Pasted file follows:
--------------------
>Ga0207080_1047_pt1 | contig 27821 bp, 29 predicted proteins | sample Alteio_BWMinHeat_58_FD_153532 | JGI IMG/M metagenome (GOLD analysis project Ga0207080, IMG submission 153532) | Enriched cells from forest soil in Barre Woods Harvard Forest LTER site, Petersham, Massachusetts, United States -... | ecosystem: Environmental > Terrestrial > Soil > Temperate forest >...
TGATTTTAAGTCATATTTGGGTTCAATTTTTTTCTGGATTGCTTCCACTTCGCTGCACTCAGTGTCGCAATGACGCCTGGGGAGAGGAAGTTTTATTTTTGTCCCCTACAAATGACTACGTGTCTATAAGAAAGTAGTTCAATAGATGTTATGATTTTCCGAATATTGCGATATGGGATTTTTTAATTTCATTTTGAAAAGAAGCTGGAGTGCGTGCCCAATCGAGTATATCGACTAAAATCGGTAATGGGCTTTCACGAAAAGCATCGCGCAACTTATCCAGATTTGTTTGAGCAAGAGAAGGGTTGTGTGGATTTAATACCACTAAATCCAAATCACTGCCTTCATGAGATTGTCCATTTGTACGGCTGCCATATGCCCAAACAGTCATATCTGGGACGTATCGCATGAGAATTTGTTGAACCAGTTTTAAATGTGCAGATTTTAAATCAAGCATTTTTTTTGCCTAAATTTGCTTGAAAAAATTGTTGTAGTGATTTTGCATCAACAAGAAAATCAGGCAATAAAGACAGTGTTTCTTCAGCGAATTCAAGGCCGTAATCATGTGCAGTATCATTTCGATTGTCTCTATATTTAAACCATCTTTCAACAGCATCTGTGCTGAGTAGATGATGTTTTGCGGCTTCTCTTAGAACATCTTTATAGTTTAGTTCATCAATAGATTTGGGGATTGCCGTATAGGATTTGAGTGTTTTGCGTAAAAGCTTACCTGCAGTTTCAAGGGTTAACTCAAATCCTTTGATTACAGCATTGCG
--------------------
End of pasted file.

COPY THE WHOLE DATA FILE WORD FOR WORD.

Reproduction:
>Ga0207080_1047_pt1 | contig 27821 bp, 29 predicted proteins | sample Alteio_BWMinHeat_58_FD_153532 | JGI IMG/M metagenome (GOLD analysis project Ga0207080, IMG submission 153532) | Enriched cells from forest soil in Barre Woods Harvard Forest LTER site, Petersham, Massachusetts, United States -... | ecosystem: Environmental > Terrestrial > Soil > Temperate forest >...
TGATTTTAAGTCATATTTGGGTTCAATTTTTTTCTGGATTGCTTCCACTTCGCTGCACTCAGTGTCGCAATGACGCCTGGGGAGAGGAAGTTTTATTTTTGTCCCCTACAAATGACTACGTGTCTATAAGAAAGTAGTTCAATAGATGTTATGATTTTCCGAATATTGCGATATGGGATTTTTTAATTTCATTTTGAAAAGAAGCTGGAGTGCGTGCCCAATCGAGTATATCGACTAAAATCGGTAATGGGCTTTCACGAAAAGCATCGCGCAACTTATCCAGATTTGTTTGAGCAAGAGAAGGGTTGTGTGGATTTAATACCACTAAATCCAAATCACTGCCTTCATGAGATTGTCCATTTGTACGGCTGCCATATGCCCAAACAGTCATATCTGGGACGTATCGCATGAGAATTTGTTGAACCAGTTTTAAATGTGCAGATTTTAAATCAAGCATTTTTTTTGCCTAAATTTGCTTGAAAAAATTGTTGTAGTGATTTTGCATCAACAAGAAAATCAGGCAATAAAGACAGTGTTTCTTCAGCGAATTCAAGGCCGTAATCATGTGCAGTATCATTTCGATTGTCTCTATATTTAAACCATCTTTCAACAGCATCTGTGCTGAGTAGATGATGTTTTGCGGCTTCTCTTAGAACATCTTTATAGTTTAGTTCATCAATAGATTTGGGGATTGCCGTATAGGATTTGAGTGTTTTGCGTAAAAGCTTACCTGCAGTTTCAAGGGTTAACTCAAATCCTTTGATTACAGCATTGCG